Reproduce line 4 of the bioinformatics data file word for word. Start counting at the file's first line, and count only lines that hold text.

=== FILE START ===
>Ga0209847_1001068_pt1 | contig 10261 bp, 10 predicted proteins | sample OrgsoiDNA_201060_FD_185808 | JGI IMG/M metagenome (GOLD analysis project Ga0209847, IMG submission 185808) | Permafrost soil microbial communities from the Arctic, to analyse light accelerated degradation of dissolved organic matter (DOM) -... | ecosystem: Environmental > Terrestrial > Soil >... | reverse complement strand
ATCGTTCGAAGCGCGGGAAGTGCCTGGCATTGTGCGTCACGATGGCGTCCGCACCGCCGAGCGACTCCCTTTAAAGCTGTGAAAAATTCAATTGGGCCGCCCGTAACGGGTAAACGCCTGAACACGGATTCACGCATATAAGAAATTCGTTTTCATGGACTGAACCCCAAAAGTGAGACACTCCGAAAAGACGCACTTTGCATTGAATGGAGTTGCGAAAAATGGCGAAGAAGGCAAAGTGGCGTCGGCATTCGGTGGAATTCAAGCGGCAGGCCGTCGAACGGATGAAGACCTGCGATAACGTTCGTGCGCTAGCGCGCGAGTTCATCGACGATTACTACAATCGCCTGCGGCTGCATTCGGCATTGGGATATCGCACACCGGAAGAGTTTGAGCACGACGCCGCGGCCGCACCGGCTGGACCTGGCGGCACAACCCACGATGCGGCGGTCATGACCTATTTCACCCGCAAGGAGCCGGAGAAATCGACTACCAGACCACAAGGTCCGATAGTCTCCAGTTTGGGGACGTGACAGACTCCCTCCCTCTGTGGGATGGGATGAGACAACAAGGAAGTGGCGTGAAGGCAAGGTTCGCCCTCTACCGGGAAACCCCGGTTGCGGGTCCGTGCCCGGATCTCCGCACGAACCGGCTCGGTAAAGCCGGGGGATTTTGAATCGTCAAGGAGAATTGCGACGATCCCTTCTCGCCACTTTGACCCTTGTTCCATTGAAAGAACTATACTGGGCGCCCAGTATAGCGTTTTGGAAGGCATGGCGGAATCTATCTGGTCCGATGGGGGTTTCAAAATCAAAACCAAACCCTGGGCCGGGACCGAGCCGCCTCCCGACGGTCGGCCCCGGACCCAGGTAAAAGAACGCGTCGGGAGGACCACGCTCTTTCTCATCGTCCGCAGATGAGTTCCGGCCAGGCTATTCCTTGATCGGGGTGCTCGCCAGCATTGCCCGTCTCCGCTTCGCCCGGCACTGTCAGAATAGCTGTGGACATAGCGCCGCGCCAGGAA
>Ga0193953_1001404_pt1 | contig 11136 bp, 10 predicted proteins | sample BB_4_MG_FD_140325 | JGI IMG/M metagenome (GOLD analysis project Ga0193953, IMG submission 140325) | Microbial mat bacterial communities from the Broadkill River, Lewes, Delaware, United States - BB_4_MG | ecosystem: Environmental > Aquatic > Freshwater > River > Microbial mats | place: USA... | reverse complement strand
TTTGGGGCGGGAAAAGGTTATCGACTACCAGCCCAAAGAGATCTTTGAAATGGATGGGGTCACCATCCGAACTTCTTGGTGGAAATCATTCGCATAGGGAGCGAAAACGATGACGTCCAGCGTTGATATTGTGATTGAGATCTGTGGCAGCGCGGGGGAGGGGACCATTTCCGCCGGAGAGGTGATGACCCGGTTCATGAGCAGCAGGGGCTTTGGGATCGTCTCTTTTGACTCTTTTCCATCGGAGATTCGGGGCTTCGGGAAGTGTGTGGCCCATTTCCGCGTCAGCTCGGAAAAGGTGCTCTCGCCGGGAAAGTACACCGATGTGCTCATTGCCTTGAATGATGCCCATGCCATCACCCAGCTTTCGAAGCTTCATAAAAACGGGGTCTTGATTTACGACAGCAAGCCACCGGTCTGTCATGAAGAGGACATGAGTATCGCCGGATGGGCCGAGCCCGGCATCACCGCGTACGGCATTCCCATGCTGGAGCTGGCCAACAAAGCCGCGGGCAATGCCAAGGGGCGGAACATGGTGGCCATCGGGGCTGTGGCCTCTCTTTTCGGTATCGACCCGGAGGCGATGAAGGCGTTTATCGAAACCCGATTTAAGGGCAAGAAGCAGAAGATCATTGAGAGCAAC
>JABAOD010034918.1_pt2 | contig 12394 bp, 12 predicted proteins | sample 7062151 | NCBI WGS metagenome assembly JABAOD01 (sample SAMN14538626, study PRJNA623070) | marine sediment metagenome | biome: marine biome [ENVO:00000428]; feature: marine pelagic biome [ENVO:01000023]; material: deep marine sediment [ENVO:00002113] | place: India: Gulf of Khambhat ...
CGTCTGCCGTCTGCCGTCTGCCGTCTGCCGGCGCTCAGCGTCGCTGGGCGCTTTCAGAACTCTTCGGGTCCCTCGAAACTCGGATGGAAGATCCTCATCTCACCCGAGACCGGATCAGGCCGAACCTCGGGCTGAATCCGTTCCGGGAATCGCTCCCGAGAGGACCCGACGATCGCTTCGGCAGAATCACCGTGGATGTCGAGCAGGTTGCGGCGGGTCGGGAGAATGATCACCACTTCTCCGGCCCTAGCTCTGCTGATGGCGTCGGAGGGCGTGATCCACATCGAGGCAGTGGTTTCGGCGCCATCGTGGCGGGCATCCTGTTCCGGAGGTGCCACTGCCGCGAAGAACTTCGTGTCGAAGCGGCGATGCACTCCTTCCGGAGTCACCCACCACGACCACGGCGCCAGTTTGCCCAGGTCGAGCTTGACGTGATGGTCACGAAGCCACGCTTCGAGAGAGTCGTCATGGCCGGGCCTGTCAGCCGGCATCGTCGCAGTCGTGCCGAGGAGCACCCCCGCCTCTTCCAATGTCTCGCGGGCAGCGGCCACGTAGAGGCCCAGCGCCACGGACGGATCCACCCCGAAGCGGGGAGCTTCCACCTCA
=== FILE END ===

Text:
TTTGGGGCGGGAAAAGGTTATCGACTACCAGCCCAAAGAGATCTTTGAAATGGATGGGGTCACCATCCGAACTTCTTGGTGGAAATCATTCGCATAGGGAGCGAAAACGATGACGTCCAGCGTTGATATTGTGATTGAGATCTGTGGCAGCGCGGGGGAGGGGACCATTTCCGCCGGAGAGGTGATGACCCGGTTCATGAGCAGCAGGGGCTTTGGGATCGTCTCTTTTGACTCTTTTCCATCGGAGATTCGGGGCTTCGGGAAGTGTGTGGCCCATTTCCGCGTCAGCTCGGAAAAGGTGCTCTCGCCGGGAAAGTACACCGATGTGCTCATTGCCTTGAATGATGCCCATGCCATCACCCAGCTTTCGAAGCTTCATAAAAACGGGGTCTTGATTTACGACAGCAAGCCACCGGTCTGTCATGAAGAGGACATGAGTATCGCCGGATGGGCCGAGCCCGGCATCACCGCGTACGGCATTCCCATGCTGGAGCTGGCCAACAAAGCCGCGGGCAATGCCAAGGGGCGGAACATGGTGGCCATCGGGGCTGTGGCCTCTCTTTTCGGTATCGACCCGGAGGCGATGAAGGCGTTTATCGAAACCCGATTTAAGGGCAAGAAGCAGAAGATCATTGAGAGCAAC